E-Pana and cold case re-investigations

In my post “Cold Case Re-Investigations for All” I might have given you the idea that there is discrimination going on in the E-Pana a.k.a. “Highway of Tears” investigations. While plowing through other articles, I found this one by Neal Hall from the Vancouver Sun.

It describes the cold case re-investigations being done at this moment. The article also highlights what I explain under the tab “Cold Case Investigations.” It is difficult to defrost a cold case but it can be done!

RCMP Staff Sgt. Hulan with the “Highway of Tears” evidence boxes – Photograph by Bill Keay/Vancouver Sun

Neal Hall interviewed RCMP Staff-Sgt. Bruce Hulan, the officer in charge of B.C.’s Unsolved Homicide Unit and team commander of Project E-Pana, which is conducting homicide investigations of 18 girls and women who disappeared or were found murdered along major highways in northern B.C. It is the first extensive media interview by police to explain Project E-Pana, which began in the fall of 2005 when the Unsolved Homicide Unit was tasked with viewing three homicides that the behavioural sciences people, the profilers, had reviewed and found there was some commonalities between the files. There was rumour, speculation and media reports in the north suggesting that a serial killer was responsible for these and other files. The three files were Alishia Germaine, Roxanne Thiara and Ramona Wilson. That was the birth of Project E-Pana, which used an Inuit word describing the spirit goddess that looks after the souls just before they go to heaven or were reincarnated.

The review is a slow process.  Hulan describes they started by using ViCLAS [Violent Crime Linkage Analysis System] and other databases, missing person records, and analyzing the information contained in there in the spring of 2006. They soon realized they could not review all the files in a paper format. The size and number of boxes of file material were simply too much.They decided to upload the files into our evidence and reports database, which meant bringing the files to our officer in Surrey, scanning them into the database and doing all the work that went with that. They underestimated how big of a job that would be, never having done it before. They thought we could get it done in three months and it took close to a year. The file review began in earnest in late 2006, with investigators actually sitting at their computers reading the file, page by page. In February of 2009, the review was completed. That’s when they moved to the investigative stage of the project by prioritizing files based on the risk of losing evidence and the potential threats to the public.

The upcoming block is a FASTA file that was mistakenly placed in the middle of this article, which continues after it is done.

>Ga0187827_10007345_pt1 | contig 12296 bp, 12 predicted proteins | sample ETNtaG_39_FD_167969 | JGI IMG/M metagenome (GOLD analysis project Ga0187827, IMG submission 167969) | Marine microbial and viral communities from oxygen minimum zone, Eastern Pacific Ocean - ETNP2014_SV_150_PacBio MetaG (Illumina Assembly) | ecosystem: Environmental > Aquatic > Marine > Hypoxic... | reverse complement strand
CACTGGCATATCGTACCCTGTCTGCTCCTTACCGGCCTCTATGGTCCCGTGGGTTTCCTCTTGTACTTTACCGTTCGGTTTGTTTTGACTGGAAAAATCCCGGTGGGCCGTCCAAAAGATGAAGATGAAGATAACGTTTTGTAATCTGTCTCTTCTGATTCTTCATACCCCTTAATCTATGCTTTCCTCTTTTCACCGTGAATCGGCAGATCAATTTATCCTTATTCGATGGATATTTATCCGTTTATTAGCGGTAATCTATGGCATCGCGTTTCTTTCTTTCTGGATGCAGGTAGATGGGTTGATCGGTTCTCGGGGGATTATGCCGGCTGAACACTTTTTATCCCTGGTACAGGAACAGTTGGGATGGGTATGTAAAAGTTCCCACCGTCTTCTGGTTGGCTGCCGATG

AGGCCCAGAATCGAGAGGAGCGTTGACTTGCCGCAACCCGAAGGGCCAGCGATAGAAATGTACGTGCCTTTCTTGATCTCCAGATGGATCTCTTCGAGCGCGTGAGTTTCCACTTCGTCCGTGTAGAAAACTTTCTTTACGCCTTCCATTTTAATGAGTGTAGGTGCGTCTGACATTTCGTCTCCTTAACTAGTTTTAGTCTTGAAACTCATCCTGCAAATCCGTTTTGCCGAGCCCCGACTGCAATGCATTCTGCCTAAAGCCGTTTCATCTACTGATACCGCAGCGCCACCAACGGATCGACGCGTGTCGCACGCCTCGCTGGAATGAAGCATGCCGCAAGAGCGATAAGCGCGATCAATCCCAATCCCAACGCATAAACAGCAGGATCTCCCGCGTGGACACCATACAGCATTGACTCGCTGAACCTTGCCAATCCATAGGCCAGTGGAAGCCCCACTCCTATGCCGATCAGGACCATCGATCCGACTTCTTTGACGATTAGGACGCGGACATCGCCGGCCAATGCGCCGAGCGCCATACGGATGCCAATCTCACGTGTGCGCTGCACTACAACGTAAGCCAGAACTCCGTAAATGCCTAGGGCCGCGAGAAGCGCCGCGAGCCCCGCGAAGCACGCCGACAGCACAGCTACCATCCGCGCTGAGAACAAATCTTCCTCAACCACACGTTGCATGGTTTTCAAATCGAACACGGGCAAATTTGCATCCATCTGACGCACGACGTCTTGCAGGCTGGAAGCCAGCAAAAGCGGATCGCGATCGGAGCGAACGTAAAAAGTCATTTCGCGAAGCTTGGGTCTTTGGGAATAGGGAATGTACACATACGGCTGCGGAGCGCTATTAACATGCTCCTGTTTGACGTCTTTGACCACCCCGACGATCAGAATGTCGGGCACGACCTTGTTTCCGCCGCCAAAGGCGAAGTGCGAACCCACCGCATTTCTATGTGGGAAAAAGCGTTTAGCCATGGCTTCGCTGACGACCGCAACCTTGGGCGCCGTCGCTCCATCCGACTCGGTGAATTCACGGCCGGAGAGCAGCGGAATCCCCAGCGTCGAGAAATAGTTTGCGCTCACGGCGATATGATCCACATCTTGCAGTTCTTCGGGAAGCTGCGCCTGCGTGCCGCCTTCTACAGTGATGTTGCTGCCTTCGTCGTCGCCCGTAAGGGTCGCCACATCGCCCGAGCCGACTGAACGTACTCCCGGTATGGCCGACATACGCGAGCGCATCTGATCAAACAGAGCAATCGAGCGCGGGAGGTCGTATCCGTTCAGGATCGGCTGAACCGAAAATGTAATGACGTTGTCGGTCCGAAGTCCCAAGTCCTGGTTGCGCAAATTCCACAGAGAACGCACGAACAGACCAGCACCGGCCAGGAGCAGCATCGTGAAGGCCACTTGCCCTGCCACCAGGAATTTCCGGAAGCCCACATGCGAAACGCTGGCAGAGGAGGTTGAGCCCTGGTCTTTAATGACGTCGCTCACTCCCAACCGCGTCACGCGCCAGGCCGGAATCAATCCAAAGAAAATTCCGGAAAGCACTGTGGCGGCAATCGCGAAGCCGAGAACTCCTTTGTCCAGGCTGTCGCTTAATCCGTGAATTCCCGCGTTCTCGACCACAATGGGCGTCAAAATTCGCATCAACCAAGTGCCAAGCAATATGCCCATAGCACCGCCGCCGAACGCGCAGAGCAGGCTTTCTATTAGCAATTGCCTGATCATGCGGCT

E-Pana has a staff right now of about 60 people. As to the estimated time line of the project, it is expect the project will be here for the next three to five years. The annual budget of the project is $6 million.

The issue of race was brought up as well in the interview. RCMP Staff-Sgt. Bruce Hulan stated that race is not a factor for them. “These victims weren’t targeted because they were white or native or any other race, for that matter. They are victims because…they were engaged in high-risk activity, is essentially a big factor here.” He explained they regularly hold meetings, briefing sessions, with the victims’ family members. ” And I can tell you that race is not a factor to any of the people in that room…I don’t think there’s ever been an issue of race. I think if you go back 20 years ago or 15 years ago, then there may have been concerns about that at that time for them. But I don’t see that concern still there today.”

Read the full story here.


  1. […] least 18 girls and women, many of them native, have disappeared from or have been found murdered along B.C. highways over […]